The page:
Where: E-to the Everywhere! Post reviews on your blog, chat about it on messageboards, post vlogs or podcasts, comment on and converse about it in the monthly post I create here on Galleysmith. It’s entirely up to you, as long as there is some evidence of your having completed each book along the way you are good to go.
I think I’m going to read these myself at probably the rate of one a month or so. I’m so looking forward to it and hope you will consider joining in as well! I mean, she is giving away gifts!
I mean come on….what is a party like without gifts? So, over the course of the year there will be giveaways y’all. All things Harry Potter are game so keep an eye out to see what’s happening as we’re truckin’ along.
Since I want to start this party off in style I’m going to give away two Harry Potter box sets (one paperback and one hardcover)! See….look….pretty!
All you need to do is sign up to participate in the challenge by August 15th and I’ll draw two lucky winners at random to recieve all seven books! How’s that for incentive right?
I read this back in January, enjoyed the heck out of it, and promptly forgot all about it.
Locke & Key is a new, well WAS a new, graphic novel by the author of Heart-Shaped Box and 20th Century Ghosts. The story is about the Locke family and their attempts to reconstruct their lives after the death/murder of the father/husband by a local high school student. The family moves to their uncle’s family home in Maine. Everyone is dealing with their own share of grief, guilt and confusion.
Soon, however, the youngest Locke finds a curious door and an even curiouser well that contains a someone or something that desperately wants to get out and will do anything to gain that freedom. And I mean anything. What follows is one of the creepiest graphic novels I’ve ever read.
If you like Joe Hill’s or his father Stephen King’s, stories, I think you would enjoy this tale of the macabre and the insane. I can’t wait to get the next installment, coming in September.
Title: Graceling Written byKristin Cashore Reading Level: Young Adult Published byHoughton Mifflin Harcourt (October 2008) Hardcover: 488 pages Rated 4.75/5 Author Blog
You know how when you read The Hunger Games, (WHAT? You haven’t read The Hunger Games? Go, right now and buy it. Then sit down and read it. For goodness sakes, what am I going to do with you?) how you thought Katniss was the youknowwhat, so tough and strong and superior to any man around?
Well, let me tell you, she ain’t got nuffin’ on Katsa. She is the new youknowwhat. For you see, Katsa is a Graceling, one of the unusual people born in her land with an extreme talent and identified by their unusual different colored eyes. Since the age of eight, Katsa has been able to kill a man grown with her bare hands. All Gracelings by law belong to the king, so Katsa lives with her uncle King Randa and becomes his thug – delivering his messages and carrying out all his punishments. Katsa hates this and to help balance the bad, she creates a Council, who help people behind the king’s back. It is during one of these missions for the Council that she meets Prince Po.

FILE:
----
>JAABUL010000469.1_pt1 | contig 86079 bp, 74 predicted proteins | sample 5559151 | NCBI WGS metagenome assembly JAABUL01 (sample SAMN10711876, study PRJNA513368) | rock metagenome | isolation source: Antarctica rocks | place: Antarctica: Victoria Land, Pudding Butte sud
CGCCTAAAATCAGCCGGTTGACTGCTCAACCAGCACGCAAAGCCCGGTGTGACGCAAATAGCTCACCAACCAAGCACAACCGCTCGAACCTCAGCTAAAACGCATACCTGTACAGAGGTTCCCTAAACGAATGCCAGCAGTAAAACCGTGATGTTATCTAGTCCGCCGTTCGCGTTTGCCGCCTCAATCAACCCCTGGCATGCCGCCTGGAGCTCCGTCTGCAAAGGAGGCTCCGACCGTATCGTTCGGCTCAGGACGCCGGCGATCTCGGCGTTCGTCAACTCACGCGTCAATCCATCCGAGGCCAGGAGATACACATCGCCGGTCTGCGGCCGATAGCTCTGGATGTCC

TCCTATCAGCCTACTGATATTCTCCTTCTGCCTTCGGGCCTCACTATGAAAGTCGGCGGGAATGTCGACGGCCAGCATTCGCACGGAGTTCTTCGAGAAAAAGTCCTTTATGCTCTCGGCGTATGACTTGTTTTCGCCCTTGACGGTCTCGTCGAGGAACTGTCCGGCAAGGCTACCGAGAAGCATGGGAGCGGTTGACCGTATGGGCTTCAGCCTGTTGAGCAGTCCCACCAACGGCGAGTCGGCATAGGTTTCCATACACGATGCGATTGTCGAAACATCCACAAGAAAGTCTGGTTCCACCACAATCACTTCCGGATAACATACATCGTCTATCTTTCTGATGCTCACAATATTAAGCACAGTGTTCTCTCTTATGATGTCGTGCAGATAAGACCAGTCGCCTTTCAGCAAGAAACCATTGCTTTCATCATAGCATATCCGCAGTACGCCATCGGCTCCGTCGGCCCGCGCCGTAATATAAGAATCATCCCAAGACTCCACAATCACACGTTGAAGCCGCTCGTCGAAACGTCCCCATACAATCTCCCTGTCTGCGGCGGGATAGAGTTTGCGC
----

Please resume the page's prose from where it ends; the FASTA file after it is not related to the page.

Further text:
Prince Po is from a neighboring country – and is also Graced. As they come to know each other, to fight, to confide and to become friends, Katsa’s life begins to change in ways she never expected, or dreamed. She learns new truths about herself and finds the courage to break out of her bondage and become the woman she was meant to be. Along the way she makes new friends, discovers friends she didn’t know she had and helps uncover a sinister secret.
And wow, Prince Po is something else. Can you say HOT?
Aside – Have you noticed how the male roll in YA books seems to be changing? I’m pondering a separate post on this, but he typifies this new male character I’ve been seeing emerge in the last few YA books I’ve read. I like it.
Awhile back, Kailana at The Written World and my reading twin, dared me to read this book. This was back before this “I Dare You” challenge thing that’s going around, but anyway. I take her opinion pretty seriously so I got it from the library. I was still somewhat dubious, I have no idea why, but last Friday night I thought “what the heck!” and picked it up. I am usually a fixture on Twitter on Friday nights, but you may have noticed I was suspiciously absent. I was lost in this book! I barely put it down until I finished it Sunday (I had to put it down a few times, I had birthday parties to begrudgingly attend).